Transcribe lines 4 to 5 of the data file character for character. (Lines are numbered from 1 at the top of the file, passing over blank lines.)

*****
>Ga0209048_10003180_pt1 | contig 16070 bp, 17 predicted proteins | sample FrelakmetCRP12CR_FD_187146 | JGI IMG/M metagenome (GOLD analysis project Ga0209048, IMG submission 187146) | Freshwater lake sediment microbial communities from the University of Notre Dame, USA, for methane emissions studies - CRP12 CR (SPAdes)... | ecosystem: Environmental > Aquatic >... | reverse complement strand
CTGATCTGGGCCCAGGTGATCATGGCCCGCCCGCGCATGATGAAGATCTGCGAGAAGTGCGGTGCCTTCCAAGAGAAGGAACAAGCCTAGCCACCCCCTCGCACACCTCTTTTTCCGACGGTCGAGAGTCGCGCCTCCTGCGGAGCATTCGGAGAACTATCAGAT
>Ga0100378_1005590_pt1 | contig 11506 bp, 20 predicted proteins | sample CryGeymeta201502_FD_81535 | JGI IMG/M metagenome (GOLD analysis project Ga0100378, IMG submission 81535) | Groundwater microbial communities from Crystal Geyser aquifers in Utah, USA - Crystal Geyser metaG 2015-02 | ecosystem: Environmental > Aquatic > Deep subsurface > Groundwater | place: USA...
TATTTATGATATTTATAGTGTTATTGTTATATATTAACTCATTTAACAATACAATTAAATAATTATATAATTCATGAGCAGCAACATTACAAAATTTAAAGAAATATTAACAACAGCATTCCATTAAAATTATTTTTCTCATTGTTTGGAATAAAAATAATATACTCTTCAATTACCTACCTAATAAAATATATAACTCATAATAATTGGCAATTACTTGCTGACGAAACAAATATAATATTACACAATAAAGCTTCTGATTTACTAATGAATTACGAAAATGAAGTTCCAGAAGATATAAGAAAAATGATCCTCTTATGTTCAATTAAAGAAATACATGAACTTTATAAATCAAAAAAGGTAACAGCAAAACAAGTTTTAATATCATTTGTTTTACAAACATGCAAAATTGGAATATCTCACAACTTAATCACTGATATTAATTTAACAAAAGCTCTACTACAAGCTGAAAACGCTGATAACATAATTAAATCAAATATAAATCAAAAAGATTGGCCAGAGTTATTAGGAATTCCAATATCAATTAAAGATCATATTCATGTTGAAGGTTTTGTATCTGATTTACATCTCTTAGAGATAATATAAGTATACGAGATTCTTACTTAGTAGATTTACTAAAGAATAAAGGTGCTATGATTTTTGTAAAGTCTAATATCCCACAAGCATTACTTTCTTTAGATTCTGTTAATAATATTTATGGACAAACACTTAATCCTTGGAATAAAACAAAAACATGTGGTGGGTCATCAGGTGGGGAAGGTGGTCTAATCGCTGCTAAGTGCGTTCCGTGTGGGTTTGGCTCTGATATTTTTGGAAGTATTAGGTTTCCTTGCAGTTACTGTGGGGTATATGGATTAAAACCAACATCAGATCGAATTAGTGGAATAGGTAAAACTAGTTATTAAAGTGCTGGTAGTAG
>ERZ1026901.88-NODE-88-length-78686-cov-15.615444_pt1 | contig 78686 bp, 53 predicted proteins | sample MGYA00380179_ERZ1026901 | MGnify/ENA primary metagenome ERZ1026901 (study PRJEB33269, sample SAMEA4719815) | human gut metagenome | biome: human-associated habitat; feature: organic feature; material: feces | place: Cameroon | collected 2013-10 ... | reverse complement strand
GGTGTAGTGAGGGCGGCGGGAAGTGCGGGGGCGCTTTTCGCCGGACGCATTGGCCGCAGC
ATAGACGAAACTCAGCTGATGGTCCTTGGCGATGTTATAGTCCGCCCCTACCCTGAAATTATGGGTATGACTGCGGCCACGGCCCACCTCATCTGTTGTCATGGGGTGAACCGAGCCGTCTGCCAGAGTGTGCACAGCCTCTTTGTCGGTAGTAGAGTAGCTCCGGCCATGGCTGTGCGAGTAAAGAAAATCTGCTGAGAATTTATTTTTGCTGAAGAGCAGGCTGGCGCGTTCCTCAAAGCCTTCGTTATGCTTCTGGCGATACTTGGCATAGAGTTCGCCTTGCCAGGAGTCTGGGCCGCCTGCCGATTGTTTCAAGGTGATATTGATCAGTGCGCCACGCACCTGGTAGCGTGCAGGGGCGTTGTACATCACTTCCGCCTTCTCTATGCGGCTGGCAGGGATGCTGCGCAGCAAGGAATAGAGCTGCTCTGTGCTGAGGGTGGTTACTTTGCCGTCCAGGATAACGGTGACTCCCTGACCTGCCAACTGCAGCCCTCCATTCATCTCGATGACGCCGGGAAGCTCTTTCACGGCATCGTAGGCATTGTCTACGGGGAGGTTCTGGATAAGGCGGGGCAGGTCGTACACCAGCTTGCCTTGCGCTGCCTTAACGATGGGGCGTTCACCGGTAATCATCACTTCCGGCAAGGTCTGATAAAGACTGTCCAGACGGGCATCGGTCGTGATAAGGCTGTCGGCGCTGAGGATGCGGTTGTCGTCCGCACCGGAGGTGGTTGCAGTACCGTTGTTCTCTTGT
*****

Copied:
TATTTATGATATTTATAGTGTTATTGTTATATATTAACTCATTTAACAATACAATTAAATAATTATATAATTCATGAGCAGCAACATTACAAAATTTAAAGAAATATTAACAACAGCATTCCATTAAAATTATTTTTCTCATTGTTTGGAATAAAAATAATATACTCTTCAATTACCTACCTAATAAAATATATAACTCATAATAATTGGCAATTACTTGCTGACGAAACAAATATAATATTACACAATAAAGCTTCTGATTTACTAATGAATTACGAAAATGAAGTTCCAGAAGATATAAGAAAAATGATCCTCTTATGTTCAATTAAAGAAATACATGAACTTTATAAATCAAAAAAGGTAACAGCAAAACAAGTTTTAATATCATTTGTTTTACAAACATGCAAAATTGGAATATCTCACAACTTAATCACTGATATTAATTTAACAAAAGCTCTACTACAAGCTGAAAACGCTGATAACATAATTAAATCAAATATAAATCAAAAAGATTGGCCAGAGTTATTAGGAATTCCAATATCAATTAAAGATCATATTCATGTTGAAGGTTTTGTATCTGATTTACATCTCTTAGAGATAATATAAGTATACGAGATTCTTACTTAGTAGATTTACTAAAGAATAAAGGTGCTATGATTTTTGTAAAGTCTAATATCCCACAAGCATTACTTTCTTTAGATTCTGTTAATAATATTTATGGACAAACACTTAATCCTTGGAATAAAACAAAAACATGTGGTGGGTCATCAGGTGGGGAAGGTGGTCTAATCGCTGCTAAGTGCGTTCCGTGTGGGTTTGGCTCTGATATTTTTGGAAGTATTAGGTTTCCTTGCAGTTACTGTGGGGTATATGGATTAAAACCAACATCAGATCGAATTAGTGGAATAGGTAAAACTAGTTATTAAAGTGCTGGTAGTAG
>ERZ1026901.88-NODE-88-length-78686-cov-15.615444_pt1 | contig 78686 bp, 53 predicted proteins | sample MGYA00380179_ERZ1026901 | MGnify/ENA primary metagenome ERZ1026901 (study PRJEB33269, sample SAMEA4719815) | human gut metagenome | biome: human-associated habitat; feature: organic feature; material: feces | place: Cameroon | collected 2013-10 ... | reverse complement strand